Laos in the North: Poised for Change

“The idea of the Laos government is to become the battery of Southeast Asia,” Robert Zoellick, World Bank president, Time, 12/09/2010

 According to the teachings of the Buddha, life is comparable to a river. It moves from cause to cause, effect to effect, one point to another, one state of existence to another, giving an outward impression that it is one continuous and unified movement, where as in reality it is not. So does life. It changes continuously, becomes something or other from moment to moment.  (The Buddhist Concept of Impermanence)

Is Laos in the 19th century racing towards the 21st? Not since the 1970’s has this most relaxed of southeast Asian societies faced the prospect of monumental changes globalization is bringing to this ancient land. In a series of articles for Suite101 and the Examiner, I explore these shifting forces even as I experience centuries of tradition.


Muang Ngoi on the Nam Ou, Laos

Forested mountains and ethnic villages may dominate photos of northern Laos, but it’s the region’s swift rivers an energy hungry southeast Asia covets.

Visit northern Laos timeless scene before time runs out 

 

The Forest Retreat Laos cafe, Luang Namtha, Laos

In the misty mountain provincial capital of Luang Namtha in northern Laos, a mere 50 miles from the Chinese border, a traveler would not normally expect to enjoy a perfect grilled cheese sandwich, stuffed with banana, while sipping a shot of Lao Lao.

The Forest Retreat Laos cafe and bar makes a mean grilled cheese

the Nam Oh, upriver of Nong Kiau in northern Laos

For eons, Laos 270 mile long Nam Ou has cut a path of incredible beauty providing easy transport and fertility to the northern interior.

The Nam Ou: Laos Rice Bowl River Changing Course

al fresco lunch in the Nam Ha National Biodiversity Conservation Area

Roasting eggplant and tomatoes imparts an earthy flavor to these two quick and easy Laotian dips or spreads.

Roasted Eggplant and Tomatoes: Two Easy Laotian Appetizers

Nong Kiau Riverside Resort & Restaurant, Nong Kiau, Laos

In the far north of Laos, overlooking the swift flowing Nam Oh River as it cuts a path through towering forest covered limestone mountains, the Nong Kiau Riverside Resort and Restaurant melts into the lush countryside.

The view from Nong Kiau Riverside Resort and Restaurant is worth the trek

Mok Pa

An aromatic mix of onions, garlic, herbs and chili enveloping slices of fresh fish fillet may be the ingredients for Mok Pa, but the banana leaves are the secret.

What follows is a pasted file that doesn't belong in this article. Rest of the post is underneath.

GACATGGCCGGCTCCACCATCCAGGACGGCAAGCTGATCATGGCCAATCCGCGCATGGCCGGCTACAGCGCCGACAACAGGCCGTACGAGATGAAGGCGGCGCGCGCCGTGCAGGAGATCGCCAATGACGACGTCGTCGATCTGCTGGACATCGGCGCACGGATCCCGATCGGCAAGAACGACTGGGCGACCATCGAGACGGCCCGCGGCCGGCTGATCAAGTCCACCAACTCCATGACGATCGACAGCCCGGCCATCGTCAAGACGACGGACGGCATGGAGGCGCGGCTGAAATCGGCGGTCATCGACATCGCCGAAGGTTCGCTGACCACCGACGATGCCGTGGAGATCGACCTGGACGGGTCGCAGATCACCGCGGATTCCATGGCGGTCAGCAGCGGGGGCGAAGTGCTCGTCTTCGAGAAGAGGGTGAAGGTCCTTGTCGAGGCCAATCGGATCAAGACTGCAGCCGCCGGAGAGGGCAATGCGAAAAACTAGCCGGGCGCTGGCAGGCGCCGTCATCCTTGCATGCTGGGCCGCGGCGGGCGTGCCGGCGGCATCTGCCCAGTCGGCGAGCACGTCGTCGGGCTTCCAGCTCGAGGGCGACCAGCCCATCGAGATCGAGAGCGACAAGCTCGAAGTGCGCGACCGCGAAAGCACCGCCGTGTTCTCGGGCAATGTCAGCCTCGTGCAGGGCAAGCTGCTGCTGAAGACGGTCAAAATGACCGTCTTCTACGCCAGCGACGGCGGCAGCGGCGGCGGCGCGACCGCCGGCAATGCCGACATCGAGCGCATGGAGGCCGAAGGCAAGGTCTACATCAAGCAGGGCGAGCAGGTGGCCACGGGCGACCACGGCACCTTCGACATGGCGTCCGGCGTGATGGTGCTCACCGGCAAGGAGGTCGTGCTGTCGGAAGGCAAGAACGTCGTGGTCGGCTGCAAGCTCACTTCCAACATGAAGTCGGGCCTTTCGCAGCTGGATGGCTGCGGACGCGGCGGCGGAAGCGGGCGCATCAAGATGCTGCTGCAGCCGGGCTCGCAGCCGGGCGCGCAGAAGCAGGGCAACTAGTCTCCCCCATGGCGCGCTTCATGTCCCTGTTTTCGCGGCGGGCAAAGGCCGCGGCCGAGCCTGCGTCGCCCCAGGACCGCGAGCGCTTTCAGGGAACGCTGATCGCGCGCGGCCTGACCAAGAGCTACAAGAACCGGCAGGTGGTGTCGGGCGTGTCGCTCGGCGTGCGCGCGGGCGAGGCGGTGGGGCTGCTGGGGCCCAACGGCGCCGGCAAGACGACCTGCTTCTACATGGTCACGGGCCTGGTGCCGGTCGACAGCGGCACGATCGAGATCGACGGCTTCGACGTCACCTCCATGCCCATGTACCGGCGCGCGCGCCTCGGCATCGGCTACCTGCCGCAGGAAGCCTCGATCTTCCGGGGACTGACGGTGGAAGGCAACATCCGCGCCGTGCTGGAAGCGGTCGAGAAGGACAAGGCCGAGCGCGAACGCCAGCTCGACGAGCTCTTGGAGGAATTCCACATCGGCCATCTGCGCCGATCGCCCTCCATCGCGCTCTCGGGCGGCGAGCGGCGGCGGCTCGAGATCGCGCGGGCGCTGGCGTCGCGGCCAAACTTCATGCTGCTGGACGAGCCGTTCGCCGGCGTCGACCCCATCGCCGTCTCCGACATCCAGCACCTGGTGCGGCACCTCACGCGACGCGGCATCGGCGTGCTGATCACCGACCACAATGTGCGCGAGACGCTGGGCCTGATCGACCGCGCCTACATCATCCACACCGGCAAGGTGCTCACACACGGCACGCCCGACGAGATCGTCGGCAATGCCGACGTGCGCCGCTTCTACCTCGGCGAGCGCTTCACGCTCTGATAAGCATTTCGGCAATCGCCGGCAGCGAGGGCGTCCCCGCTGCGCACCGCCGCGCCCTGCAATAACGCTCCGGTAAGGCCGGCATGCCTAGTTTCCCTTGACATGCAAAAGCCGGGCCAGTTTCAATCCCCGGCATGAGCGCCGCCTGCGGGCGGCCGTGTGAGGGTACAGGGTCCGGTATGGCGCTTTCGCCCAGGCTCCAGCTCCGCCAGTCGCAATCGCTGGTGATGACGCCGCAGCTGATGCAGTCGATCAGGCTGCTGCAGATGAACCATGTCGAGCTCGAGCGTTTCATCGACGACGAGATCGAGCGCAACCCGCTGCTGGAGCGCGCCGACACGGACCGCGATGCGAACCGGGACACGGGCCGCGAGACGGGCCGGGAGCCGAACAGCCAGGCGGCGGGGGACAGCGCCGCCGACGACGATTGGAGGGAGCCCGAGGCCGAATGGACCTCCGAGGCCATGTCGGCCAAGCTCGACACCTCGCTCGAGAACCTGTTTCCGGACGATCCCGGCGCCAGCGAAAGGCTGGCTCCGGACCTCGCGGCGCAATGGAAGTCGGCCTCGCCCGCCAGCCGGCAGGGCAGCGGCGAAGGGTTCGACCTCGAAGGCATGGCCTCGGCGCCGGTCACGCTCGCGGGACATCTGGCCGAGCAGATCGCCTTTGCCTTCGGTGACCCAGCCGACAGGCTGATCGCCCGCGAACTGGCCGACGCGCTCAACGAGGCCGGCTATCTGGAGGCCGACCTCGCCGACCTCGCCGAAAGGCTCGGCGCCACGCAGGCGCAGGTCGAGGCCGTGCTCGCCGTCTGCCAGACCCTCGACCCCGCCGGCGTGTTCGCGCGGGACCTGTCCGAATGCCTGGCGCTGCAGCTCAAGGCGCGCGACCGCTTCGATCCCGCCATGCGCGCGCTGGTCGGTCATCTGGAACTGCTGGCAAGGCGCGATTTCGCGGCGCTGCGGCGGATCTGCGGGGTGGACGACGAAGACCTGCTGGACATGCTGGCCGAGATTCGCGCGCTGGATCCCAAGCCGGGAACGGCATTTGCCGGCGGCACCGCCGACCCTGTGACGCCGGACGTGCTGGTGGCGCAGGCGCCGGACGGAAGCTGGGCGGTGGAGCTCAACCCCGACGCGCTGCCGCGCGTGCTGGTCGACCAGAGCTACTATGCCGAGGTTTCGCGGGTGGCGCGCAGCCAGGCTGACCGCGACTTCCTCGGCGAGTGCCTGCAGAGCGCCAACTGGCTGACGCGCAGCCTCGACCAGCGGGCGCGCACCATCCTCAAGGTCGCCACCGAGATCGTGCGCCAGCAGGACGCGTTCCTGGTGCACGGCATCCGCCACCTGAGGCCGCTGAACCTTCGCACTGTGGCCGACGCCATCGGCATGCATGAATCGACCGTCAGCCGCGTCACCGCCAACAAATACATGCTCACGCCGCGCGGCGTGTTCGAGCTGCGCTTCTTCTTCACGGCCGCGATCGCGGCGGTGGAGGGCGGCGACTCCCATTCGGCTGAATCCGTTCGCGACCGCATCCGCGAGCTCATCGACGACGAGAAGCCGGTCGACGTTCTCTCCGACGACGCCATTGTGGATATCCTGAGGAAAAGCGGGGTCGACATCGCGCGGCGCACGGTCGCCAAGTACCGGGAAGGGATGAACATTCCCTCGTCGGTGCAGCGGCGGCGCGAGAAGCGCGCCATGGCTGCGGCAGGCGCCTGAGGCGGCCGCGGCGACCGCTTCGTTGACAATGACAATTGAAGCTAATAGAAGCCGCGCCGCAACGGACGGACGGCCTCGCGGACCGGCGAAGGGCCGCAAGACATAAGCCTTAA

Mok Pa: Laotian Fish Steamed in Banana Leaves

A relaxing ecotourism center spanning the Nam Ou, Nong Kiau is positioned to be a major player in Laos northern economic development.

Nong Kiau, Laos: Poised for Change

Ban Samsaath, Laos – a traditional weaving village

2 thoughts on “Laos in the North: Poised for Change”

  1. Laos still imports most of its electricity from Thailand and Vietnam. What it sells to both places it does at half the price it buys back. When the reservoir level is low — as last year — the generation stops and the whole capital (Vientiane) only has electricity from Thailand. That’s why Laos has just raised the domestic cost of electricity by 25% in 2012. Still quite some way to go before Laos gets to battery status. And those rivers and ethnic villages might not look quite so cute when they are on the power grid — unless one is really into pillons. Sure, it’s better than burning coal, but Laos exports far more mined coal power to China than it is likely to produce in hydro-power before the great goal of 2020. And China of course burns it — to power its factories. Unfortunately the idea of a battery is a bit missleading — you can’t just package up electricity.

    1. Thanks for reading. I can see why you may be confused by my blog. I have used my blog for the past year only as a teaser with links to my *published articles*. If you read the articles, especially the ones on suite101, you will see my approach to this development in Laos.

      Take care,

      *Marc*

      http://www.travelpenandpalate.com http://www.travel-with-pen-and-palate-argentina.com http://marcdentremont.suite101.com/ http://www.examiner.com/fine-dining-in-philadelphia/marc-d-entremont http://www.examiner.com/dining-in-national/marc-d-entremont

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